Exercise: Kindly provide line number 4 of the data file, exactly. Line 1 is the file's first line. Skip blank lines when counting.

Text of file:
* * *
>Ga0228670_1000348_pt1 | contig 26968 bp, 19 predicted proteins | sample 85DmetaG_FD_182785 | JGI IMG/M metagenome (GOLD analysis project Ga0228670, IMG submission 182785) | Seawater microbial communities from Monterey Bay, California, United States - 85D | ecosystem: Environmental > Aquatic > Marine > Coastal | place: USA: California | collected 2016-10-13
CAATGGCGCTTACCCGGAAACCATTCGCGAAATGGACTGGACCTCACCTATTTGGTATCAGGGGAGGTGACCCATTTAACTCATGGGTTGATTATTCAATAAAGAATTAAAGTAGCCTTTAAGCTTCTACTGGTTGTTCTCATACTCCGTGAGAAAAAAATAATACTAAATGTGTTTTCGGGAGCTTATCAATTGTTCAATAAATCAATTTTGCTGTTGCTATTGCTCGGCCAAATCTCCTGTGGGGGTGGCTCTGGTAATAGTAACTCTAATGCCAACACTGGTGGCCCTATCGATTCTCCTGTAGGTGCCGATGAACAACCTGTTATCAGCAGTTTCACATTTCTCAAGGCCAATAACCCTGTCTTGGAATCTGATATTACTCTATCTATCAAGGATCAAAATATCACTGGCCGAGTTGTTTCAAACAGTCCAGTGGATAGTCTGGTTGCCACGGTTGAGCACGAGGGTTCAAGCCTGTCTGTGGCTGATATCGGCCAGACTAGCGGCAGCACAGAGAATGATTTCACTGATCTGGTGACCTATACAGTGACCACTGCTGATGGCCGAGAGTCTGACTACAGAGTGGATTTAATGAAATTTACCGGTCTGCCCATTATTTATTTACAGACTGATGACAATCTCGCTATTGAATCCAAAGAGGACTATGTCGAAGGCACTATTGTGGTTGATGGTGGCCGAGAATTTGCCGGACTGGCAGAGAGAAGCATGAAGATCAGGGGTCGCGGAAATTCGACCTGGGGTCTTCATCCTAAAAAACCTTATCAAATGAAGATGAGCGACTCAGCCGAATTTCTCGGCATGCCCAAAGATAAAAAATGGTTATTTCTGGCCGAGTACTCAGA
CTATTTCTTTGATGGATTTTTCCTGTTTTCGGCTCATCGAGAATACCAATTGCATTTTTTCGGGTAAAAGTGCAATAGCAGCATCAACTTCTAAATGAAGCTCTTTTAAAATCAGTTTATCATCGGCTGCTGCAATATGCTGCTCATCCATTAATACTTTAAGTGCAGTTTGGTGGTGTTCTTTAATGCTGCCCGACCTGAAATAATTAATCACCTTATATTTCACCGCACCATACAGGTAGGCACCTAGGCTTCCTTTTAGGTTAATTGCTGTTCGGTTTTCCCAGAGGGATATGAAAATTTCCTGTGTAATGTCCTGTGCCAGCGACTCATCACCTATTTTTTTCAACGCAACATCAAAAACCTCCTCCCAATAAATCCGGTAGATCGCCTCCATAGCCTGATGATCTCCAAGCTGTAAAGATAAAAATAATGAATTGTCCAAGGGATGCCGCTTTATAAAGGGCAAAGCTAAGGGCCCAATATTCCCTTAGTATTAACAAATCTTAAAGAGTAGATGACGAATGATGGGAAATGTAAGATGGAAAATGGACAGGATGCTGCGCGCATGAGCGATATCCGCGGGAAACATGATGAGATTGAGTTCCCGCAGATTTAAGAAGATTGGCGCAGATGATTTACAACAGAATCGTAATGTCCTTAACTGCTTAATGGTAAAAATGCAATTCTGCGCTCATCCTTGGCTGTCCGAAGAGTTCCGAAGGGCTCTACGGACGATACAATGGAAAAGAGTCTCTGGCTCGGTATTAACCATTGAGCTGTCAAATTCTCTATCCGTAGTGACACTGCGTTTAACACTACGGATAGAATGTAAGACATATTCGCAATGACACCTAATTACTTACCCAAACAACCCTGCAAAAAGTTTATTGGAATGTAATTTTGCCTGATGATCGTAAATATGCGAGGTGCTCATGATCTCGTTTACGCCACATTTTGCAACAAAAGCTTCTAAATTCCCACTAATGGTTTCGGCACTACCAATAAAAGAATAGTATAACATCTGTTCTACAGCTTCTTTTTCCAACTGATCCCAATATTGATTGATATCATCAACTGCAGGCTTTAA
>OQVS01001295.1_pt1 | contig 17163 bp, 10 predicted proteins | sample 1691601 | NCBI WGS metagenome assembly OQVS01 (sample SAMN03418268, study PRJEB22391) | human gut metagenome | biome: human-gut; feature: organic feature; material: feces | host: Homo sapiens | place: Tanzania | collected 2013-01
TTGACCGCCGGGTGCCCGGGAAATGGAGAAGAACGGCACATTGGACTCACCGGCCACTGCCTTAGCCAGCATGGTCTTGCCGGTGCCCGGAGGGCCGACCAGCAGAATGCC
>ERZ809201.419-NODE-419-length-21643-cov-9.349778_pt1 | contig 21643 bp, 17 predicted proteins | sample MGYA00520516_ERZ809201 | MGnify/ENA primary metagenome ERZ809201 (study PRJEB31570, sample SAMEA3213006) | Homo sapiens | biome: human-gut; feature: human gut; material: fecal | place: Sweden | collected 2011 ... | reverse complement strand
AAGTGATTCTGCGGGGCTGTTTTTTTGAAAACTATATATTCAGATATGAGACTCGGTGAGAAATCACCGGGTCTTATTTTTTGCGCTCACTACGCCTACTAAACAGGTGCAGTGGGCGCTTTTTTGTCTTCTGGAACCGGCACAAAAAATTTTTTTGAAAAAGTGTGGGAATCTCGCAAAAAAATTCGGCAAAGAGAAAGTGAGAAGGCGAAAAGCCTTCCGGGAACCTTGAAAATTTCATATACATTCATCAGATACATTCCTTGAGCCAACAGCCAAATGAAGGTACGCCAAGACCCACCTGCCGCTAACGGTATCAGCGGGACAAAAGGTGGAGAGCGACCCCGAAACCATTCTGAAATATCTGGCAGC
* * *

>OQVS01001295.1_pt1 | contig 17163 bp, 10 predicted proteins | sample 1691601 | NCBI WGS metagenome assembly OQVS01 (sample SAMN03418268, study PRJEB22391) | human gut metagenome | biome: human-gut; feature: organic feature; material: feces | host: Homo sapiens | place: Tanzania | collected 2013-01